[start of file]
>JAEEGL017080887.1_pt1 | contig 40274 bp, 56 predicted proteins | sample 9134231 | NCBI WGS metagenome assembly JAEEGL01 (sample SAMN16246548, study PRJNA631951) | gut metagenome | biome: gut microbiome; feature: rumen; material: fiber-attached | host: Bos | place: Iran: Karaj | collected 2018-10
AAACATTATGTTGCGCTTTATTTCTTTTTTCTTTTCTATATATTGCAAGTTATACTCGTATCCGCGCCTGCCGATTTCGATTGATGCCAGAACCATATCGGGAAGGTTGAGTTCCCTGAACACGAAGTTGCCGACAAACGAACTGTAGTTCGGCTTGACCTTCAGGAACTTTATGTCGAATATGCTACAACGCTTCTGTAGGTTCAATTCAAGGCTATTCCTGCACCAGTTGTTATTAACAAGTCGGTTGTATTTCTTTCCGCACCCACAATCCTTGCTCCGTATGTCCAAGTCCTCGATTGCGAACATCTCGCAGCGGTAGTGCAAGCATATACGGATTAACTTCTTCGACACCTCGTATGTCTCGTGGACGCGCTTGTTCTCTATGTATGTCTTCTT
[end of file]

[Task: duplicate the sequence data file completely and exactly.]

>JAEEGL017080887.1_pt1 | contig 40274 bp, 56 predicted proteins | sample 9134231 | NCBI WGS metagenome assembly JAEEGL01 (sample SAMN16246548, study PRJNA631951) | gut metagenome | biome: gut microbiome; feature: rumen; material: fiber-attached | host: Bos | place: Iran: Karaj | collected 2018-10
AAACATTATGTTGCGCTTTATTTCTTTTTTCTTTTCTATATATTGCAAGTTATACTCGTATCCGCGCCTGCCGATTTCGATTGATGCCAGAACCATATCGGGAAGGTTGAGTTCCCTGAACACGAAGTTGCCGACAAACGAACTGTAGTTCGGCTTGACCTTCAGGAACTTTATGTCGAATATGCTACAACGCTTCTGTAGGTTCAATTCAAGGCTATTCCTGCACCAGTTGTTATTAACAAGTCGGTTGTATTTCTTTCCGCACCCACAATCCTTGCTCCGTATGTCCAAGTCCTCGATTGCGAACATCTCGCAGCGGTAGTGCAAGCATATACGGATTAACTTCTTCGACACCTCGTATGTCTCGTGGACGCGCTTGTTCTCTATGTATGTCTTCTT